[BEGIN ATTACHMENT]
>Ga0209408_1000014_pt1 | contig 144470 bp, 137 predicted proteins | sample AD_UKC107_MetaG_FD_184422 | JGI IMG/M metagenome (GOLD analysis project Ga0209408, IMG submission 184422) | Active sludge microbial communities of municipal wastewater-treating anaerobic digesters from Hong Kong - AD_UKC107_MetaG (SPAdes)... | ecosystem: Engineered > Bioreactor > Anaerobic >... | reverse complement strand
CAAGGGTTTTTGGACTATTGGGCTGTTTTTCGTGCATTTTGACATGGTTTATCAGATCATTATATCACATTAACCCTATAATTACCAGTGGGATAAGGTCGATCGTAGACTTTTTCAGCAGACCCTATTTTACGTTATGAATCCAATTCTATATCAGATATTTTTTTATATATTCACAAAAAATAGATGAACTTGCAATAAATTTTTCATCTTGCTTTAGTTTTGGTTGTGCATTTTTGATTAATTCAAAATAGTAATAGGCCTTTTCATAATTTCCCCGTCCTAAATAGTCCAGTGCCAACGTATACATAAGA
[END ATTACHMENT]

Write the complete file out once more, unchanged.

>Ga0209408_1000014_pt1 | contig 144470 bp, 137 predicted proteins | sample AD_UKC107_MetaG_FD_184422 | JGI IMG/M metagenome (GOLD analysis project Ga0209408, IMG submission 184422) | Active sludge microbial communities of municipal wastewater-treating anaerobic digesters from Hong Kong - AD_UKC107_MetaG (SPAdes)... | ecosystem: Engineered > Bioreactor > Anaerobic >... | reverse complement strand
CAAGGGTTTTTGGACTATTGGGCTGTTTTTCGTGCATTTTGACATGGTTTATCAGATCATTATATCACATTAACCCTATAATTACCAGTGGGATAAGGTCGATCGTAGACTTTTTCAGCAGACCCTATTTTACGTTATGAATCCAATTCTATATCAGATATTTTTTTATATATTCACAAAAAATAGATGAACTTGCAATAAATTTTTCATCTTGCTTTAGTTTTGGTTGTGCATTTTTGATTAATTCAAAATAGTAATAGGCCTTTTCATAATTTCCCCGTCCTAAATAGTCCAGTGCCAACGTATACATAAGA